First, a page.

Google's CEO wants Google to become more than a search engine for everyone -- he wants it to be personalized. Sundar Pichai opened up Google's event Tuesday talking about the history of computing and how it's gotten to where it is today. Specifically, how artificial intelligence is the future of Google and the future of computing in general. "When I look ahead at where computing is headed, it's clear to me that we're moving from a mobile-first to an AI-first world," Pichai said. "Our goal is build a personal Google for each and every user.

How Google is going from mobile-first to AI-first while competition heats up


Google on Tuesday officially announced a major change in its strategy to go after the smartphone market, as the search giant unveiled a'family of products' -- Pixel, Daydream, Home, and WiFi -- to venture into a new category of products which have both'hardware and software made by Google'. Taking the stage at the event, Sundar Pichai, CEO of Google, noted that when Google was founded in 1998, there were about 300 million people using the internet, the vast majority of whom were sitting at desktop computers and looking for answers that came in the form of blue links. But today, the internet community is closer to three billion people, and users are searching for all kinds of help across different contexts and devices, from cars and your classrooms to homes and the phones in people's pockets. When I look at where computing is heading, I see how machine learning and artificial intelligence are unlocking capabilities that were unthinkable only a few years ago. This means that the power of the software -- the'smarts' -- really matter for hardware more than ever before.

Google unveils Pixel mobile with artificial intelligence and 'best ...


Google has revealed its new own-built smartphone, Pixel, which the tech giant says has been built with artificial intelligence at its centre. The Pixel has Google Assistant built into its software, the firm's artificial intelligence program that is designed to understand context and help with tasks. The new phone was unveiled at an event in San Francisco, and comes in both a 5in and 5.5in size. Google's range of new products including its new own-built smartphone, Pixel (centre), which the tech giant says has been built with artificial intelligence at its centre It has been billed by Google as housing the "best smartphone camera ever made" and the first device to be built to work with Google's new Daydream virtual reality platform. Users will be able to access the Assistant AI program from any screen on the device, and it will be able to understand context.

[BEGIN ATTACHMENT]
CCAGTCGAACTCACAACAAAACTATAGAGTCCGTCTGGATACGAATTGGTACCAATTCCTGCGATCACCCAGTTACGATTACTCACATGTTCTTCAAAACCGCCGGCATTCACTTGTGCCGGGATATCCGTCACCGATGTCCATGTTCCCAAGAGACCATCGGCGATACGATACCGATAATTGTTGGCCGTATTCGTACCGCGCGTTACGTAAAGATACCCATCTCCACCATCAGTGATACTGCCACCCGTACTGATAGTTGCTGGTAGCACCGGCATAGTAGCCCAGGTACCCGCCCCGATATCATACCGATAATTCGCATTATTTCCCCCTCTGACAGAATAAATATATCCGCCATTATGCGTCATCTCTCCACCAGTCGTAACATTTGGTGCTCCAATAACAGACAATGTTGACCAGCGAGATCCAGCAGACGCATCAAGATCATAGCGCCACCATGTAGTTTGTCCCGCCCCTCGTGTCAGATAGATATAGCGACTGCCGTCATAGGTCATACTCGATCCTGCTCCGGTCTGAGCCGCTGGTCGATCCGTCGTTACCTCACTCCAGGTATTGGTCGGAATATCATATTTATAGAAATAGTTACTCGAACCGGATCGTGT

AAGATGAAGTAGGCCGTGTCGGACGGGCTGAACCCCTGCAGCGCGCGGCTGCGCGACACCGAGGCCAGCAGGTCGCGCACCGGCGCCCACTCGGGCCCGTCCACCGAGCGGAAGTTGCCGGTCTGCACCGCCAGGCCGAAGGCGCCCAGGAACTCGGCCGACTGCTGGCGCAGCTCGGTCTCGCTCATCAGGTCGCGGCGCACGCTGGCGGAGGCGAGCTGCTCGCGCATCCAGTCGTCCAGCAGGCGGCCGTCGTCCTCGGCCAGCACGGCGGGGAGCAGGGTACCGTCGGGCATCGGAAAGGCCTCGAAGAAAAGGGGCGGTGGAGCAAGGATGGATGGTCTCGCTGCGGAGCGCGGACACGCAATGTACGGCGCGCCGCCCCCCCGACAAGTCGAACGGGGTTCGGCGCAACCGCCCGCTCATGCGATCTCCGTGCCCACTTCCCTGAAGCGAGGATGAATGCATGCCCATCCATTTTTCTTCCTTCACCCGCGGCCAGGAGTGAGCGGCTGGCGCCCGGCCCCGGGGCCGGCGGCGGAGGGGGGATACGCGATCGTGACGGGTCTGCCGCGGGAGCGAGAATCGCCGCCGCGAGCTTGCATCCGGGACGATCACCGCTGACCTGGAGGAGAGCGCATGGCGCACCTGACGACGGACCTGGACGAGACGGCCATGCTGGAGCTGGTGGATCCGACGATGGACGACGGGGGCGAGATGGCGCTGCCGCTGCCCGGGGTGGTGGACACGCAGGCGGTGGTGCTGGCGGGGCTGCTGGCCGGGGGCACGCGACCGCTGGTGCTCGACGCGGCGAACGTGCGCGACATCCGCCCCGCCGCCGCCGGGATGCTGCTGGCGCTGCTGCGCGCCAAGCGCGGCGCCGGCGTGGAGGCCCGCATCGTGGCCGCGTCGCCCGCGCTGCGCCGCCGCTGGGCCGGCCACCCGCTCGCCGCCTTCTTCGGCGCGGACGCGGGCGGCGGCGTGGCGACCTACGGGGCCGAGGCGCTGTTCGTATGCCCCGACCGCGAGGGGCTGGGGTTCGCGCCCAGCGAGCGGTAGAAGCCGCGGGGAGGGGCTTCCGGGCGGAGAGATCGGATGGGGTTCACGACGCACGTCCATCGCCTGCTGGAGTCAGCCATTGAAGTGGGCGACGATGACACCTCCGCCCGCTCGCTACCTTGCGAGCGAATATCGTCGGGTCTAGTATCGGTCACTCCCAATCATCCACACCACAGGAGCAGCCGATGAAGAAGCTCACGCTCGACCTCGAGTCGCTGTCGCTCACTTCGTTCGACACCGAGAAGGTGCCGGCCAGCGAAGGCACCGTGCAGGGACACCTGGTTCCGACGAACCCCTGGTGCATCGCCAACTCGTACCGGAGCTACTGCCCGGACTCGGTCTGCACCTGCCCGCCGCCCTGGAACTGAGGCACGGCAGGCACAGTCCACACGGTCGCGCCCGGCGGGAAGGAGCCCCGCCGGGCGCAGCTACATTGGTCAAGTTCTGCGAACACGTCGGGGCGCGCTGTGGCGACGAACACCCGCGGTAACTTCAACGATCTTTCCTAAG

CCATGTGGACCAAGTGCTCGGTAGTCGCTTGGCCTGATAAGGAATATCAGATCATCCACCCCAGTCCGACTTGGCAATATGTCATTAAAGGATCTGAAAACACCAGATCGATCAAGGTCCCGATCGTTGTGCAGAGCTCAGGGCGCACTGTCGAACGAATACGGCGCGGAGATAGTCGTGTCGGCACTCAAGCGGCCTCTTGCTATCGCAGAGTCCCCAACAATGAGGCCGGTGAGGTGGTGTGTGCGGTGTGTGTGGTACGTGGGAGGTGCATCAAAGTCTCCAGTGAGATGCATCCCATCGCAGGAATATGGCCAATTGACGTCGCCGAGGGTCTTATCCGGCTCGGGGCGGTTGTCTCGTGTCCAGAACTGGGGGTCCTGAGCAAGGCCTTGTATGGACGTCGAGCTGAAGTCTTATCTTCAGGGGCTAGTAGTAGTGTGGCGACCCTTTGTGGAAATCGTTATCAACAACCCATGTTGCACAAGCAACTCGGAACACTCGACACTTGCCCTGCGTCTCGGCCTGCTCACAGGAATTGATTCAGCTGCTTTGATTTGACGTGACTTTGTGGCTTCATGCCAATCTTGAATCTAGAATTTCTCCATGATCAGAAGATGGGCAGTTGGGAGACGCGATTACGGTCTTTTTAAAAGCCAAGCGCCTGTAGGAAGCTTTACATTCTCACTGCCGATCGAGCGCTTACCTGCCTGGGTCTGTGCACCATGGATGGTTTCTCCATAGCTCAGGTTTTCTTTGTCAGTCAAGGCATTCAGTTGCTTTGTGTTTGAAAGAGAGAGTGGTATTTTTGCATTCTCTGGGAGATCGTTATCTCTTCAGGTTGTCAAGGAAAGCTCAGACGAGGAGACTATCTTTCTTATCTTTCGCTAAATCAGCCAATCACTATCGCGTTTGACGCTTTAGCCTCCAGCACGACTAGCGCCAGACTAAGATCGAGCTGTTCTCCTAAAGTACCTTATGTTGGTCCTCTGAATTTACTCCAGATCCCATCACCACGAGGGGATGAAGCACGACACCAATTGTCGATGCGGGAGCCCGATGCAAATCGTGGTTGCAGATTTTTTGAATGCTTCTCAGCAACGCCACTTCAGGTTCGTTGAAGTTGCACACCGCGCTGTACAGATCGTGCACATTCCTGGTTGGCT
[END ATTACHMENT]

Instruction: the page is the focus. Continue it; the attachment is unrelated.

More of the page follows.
Microsoft's FPGA-powered supercomputers can translate Wikipedia faster than you can blink


Microsoft's servers are now powered by optimized custom chips that joined together to translate the entirety of Wikipedia in literally less than a blink of an eye. In a demonstration at Microsoft's Ignite conference on Orlando, Microsoft tapped what it called its "global hyperscale" cloud to translate 3 billion words across 5 million articles in less than a tenth of a second. Microsoft helped custom-design the programmable logic components, or Field Programmable Gate Arrays (FPGAs), that it has added to each of its computing nodes. The company recognizes that smarter, more computationally intensive technologies will require more computing power on the back end, whether those technologies revolve around Microsoft's own Cortana digital assistant--which can now intelligently reschedule your workout to meet your fitness goals--or something that can recognize a distracted drivers, as the automobile manufacturer Volvo is researching. Microsoft's Cortana now includes health-specific information.

Why AI's massive disruptions may be just what you're looking for


It's your nighttime routine: You drop your phone onto the nightstand charging pad, and it asks about your day. You tell it, talking to the virtual personal assistant just like you'd talk to a friend. Your phone's artificial intelligence knows you almost as well as you know yourself (maybe even better). So when it suggests ways to get through tomorrow's calendar, you trust its advice. AI is practically everywhere, and getting smarter all the time.